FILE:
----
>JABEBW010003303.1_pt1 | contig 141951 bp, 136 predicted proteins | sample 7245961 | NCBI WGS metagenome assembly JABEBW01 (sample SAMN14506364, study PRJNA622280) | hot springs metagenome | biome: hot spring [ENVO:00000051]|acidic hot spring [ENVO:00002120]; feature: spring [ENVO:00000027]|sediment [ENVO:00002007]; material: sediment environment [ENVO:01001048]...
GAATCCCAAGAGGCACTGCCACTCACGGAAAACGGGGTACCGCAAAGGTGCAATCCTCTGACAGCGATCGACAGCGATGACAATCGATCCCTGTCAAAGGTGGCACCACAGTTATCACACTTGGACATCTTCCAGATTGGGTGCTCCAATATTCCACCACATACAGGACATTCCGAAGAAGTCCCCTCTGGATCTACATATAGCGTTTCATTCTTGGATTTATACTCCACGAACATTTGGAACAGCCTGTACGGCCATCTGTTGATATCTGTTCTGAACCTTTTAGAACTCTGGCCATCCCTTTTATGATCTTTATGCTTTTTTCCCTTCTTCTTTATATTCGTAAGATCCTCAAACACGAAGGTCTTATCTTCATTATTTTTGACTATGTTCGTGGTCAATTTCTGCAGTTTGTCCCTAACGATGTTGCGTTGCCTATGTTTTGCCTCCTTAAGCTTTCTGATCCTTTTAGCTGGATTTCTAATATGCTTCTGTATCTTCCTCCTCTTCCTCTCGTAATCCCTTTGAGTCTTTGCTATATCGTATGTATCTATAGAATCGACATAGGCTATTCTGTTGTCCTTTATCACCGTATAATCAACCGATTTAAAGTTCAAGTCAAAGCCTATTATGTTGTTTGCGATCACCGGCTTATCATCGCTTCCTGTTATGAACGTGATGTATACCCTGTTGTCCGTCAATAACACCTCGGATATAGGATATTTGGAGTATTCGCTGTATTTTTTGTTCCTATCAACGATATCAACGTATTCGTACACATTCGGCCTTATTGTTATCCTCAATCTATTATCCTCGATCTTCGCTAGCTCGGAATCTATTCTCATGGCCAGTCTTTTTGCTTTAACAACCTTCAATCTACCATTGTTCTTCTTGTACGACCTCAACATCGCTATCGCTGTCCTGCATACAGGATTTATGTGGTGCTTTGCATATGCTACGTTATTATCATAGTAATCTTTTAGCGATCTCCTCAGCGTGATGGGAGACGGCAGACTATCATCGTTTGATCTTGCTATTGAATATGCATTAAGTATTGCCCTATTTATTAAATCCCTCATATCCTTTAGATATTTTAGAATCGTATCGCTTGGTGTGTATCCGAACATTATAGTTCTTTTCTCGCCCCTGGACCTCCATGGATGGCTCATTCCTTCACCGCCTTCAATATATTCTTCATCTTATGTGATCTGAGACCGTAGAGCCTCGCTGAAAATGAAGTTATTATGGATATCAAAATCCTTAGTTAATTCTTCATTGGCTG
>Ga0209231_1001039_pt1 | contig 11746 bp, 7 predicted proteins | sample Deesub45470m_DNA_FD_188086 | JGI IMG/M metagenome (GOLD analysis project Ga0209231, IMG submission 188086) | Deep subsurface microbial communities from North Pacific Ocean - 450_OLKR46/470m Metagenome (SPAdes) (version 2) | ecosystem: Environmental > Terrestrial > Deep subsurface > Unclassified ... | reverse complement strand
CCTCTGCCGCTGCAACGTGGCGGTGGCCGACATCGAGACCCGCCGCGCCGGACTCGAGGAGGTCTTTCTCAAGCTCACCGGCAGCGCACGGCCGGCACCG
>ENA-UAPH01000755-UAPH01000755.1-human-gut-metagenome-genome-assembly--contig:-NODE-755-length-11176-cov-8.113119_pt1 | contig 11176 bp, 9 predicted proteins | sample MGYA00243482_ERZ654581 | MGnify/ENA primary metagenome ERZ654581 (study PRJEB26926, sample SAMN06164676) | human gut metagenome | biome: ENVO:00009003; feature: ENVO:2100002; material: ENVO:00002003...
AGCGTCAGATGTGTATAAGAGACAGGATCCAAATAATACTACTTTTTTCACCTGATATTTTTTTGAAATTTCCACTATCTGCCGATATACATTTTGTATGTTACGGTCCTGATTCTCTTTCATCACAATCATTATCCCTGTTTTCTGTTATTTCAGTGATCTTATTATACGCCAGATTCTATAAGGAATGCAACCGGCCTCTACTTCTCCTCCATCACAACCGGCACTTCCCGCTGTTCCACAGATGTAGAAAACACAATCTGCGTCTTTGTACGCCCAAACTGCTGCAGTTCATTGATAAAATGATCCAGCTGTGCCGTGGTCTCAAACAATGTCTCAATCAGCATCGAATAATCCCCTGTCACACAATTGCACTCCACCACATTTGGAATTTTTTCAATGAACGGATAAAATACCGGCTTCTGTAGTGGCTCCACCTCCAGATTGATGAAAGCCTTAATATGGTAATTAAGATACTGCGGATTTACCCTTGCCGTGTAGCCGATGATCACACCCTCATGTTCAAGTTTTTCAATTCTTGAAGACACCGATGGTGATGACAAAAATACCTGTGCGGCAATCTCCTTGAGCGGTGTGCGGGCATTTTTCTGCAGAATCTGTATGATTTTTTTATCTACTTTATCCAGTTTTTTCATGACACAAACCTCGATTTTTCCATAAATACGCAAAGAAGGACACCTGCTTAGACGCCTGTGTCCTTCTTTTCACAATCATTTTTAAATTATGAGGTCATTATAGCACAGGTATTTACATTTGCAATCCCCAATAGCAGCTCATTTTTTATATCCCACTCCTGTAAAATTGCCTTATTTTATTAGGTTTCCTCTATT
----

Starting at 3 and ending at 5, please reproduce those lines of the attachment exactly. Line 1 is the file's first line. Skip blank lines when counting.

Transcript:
>Ga0209231_1001039_pt1 | contig 11746 bp, 7 predicted proteins | sample Deesub45470m_DNA_FD_188086 | JGI IMG/M metagenome (GOLD analysis project Ga0209231, IMG submission 188086) | Deep subsurface microbial communities from North Pacific Ocean - 450_OLKR46/470m Metagenome (SPAdes) (version 2) | ecosystem: Environmental > Terrestrial > Deep subsurface > Unclassified ... | reverse complement strand
CCTCTGCCGCTGCAACGTGGCGGTGGCCGACATCGAGACCCGCCGCGCCGGACTCGAGGAGGTCTTTCTCAAGCTCACCGGCAGCGCACGGCCGGCACCG
>ENA-UAPH01000755-UAPH01000755.1-human-gut-metagenome-genome-assembly--contig:-NODE-755-length-11176-cov-8.113119_pt1 | contig 11176 bp, 9 predicted proteins | sample MGYA00243482_ERZ654581 | MGnify/ENA primary metagenome ERZ654581 (study PRJEB26926, sample SAMN06164676) | human gut metagenome | biome: ENVO:00009003; feature: ENVO:2100002; material: ENVO:00002003...